Traditional PC manufacturers that missed or underestimated the growing demand for media tablets have had to consider drastic measures -- as a result of their apparent lack of strategic foresight.
Whether these devices are being used for entertainment, convenience, or enhancing productivity, media tablets continue to gain mainstream adoption in the worldwide marketplace.
According to the latest market study by ABI Research, an estimated 145 million tablet devices will ship globally in 2013.
A combination of new market entrants, more affordable choices for consumers, and increased adoption by business users will support the next wave of growth.
"The rate of innovation is slowing as tablet vendors augment their product portfolios to meet the needs of market audiences," said Jeff Orr, senior practice director at ABI Research.
The late 2012 launches of Apple’s iPad mini and a variety of slates based on Intel architecture and the Windows 8 operating systems will likely begin to show some progress this year.
Most of the attention for tablets is coming from North America -- where the outlook for 2013 has the region consuming just over 50 percent of worldwide shipments.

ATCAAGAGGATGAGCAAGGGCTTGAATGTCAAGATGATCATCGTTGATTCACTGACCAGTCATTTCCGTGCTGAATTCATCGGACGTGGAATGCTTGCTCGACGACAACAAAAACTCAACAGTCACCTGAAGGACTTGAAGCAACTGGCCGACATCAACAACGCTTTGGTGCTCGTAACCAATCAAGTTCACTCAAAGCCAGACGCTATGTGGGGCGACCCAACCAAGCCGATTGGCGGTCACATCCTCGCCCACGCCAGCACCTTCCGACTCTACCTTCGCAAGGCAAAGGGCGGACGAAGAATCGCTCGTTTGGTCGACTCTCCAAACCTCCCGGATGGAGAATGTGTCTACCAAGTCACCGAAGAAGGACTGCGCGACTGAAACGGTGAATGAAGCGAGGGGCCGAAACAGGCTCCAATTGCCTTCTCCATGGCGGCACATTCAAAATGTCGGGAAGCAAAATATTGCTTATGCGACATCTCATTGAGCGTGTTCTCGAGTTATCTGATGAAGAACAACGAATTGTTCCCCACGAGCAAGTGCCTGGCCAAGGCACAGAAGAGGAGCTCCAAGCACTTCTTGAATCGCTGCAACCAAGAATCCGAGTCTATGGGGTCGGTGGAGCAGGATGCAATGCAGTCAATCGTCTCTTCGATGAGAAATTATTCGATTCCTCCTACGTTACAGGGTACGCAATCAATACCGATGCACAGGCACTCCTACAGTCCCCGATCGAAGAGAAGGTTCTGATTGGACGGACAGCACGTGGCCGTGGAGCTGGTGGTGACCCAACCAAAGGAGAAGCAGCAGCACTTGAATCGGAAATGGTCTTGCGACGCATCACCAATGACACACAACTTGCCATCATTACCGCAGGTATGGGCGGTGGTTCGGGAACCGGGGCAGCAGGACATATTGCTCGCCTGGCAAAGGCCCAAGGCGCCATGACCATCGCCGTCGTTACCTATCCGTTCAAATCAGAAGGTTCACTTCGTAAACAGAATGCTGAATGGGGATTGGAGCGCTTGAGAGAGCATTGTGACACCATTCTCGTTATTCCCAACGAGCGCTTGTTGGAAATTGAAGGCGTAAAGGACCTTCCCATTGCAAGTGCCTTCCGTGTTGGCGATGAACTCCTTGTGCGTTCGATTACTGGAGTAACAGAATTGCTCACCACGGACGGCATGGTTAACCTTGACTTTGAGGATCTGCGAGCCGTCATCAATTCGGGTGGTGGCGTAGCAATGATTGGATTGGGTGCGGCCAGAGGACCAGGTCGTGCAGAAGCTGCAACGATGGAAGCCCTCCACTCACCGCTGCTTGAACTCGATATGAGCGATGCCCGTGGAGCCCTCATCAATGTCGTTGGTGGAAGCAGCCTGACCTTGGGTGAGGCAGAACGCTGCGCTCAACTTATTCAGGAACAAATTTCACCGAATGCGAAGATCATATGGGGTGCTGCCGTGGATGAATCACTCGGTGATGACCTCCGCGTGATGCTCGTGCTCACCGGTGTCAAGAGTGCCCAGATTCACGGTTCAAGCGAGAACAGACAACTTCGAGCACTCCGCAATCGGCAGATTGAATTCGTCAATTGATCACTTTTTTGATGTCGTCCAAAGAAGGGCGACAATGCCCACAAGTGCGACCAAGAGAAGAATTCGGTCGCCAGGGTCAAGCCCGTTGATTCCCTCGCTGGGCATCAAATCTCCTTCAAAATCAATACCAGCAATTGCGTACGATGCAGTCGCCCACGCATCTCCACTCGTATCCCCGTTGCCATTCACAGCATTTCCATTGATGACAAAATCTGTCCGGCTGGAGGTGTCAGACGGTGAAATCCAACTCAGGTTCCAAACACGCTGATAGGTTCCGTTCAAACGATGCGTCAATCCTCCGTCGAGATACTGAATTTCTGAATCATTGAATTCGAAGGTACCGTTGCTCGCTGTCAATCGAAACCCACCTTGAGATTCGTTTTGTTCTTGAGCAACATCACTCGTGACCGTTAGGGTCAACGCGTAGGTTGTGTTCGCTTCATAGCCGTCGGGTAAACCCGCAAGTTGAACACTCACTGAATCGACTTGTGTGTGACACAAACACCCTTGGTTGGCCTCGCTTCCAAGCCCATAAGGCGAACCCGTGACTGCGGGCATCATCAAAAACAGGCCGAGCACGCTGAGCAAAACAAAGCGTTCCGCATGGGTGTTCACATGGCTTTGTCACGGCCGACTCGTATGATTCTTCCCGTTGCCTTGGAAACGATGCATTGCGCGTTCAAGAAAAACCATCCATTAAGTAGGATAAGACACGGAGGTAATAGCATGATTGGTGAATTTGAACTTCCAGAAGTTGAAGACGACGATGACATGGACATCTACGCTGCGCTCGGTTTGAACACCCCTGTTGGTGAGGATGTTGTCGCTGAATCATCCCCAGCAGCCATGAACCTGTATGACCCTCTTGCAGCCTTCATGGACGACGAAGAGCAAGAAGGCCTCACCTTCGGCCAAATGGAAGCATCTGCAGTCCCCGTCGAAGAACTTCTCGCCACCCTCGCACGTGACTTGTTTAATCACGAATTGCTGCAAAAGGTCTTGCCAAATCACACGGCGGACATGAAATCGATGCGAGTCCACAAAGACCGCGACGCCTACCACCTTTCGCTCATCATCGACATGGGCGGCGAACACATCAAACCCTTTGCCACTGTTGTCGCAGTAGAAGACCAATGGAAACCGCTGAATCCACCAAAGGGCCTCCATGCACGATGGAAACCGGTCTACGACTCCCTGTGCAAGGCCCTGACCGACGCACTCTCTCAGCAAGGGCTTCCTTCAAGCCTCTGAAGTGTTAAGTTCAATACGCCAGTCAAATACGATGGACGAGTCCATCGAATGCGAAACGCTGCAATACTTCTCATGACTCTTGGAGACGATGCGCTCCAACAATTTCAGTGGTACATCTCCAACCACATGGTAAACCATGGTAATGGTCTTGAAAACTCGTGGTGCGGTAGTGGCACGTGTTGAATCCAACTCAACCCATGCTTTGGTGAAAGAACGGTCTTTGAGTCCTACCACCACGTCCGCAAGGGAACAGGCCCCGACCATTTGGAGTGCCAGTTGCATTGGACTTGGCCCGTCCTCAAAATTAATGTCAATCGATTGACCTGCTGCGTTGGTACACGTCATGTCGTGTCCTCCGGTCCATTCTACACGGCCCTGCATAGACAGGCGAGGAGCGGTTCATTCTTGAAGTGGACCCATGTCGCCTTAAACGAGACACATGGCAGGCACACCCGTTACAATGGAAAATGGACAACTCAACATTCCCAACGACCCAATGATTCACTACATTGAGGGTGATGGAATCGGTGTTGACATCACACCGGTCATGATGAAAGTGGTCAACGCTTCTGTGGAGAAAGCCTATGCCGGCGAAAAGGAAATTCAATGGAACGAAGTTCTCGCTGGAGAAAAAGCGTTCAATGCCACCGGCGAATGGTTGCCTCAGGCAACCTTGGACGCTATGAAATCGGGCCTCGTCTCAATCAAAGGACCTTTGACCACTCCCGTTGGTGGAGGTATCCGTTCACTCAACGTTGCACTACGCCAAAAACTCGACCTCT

Business interest in tablets is expected to grow to 19 percent of all shipments in 2013 as more PC OEMs unveil product solutions designed for the workplace.
While some cannibalization of the PC installed base is likely, the majority of new tablet opportunity comes from workers that have, until now, worked without the benefits of computing technologies.
Recent media reports cited the uptake of tablets as the sole cause for the demise of the eBook Reader, though the ongoing ABI Research study of the eReader market reiterates that tablets have little to do with the trajectory of dedicated digital readers.
"The facts are that the U.S. market continues to dominate eReader shipments and an aging Baby Boomer population looking to replicate the print reading experience is a waning audience," adds Orr.
ABI believes that if other world regions do not successfully organize digital publishing markets, the dedicated eReader market could go away -- without regard for the adoption of tablets and other mobile devices.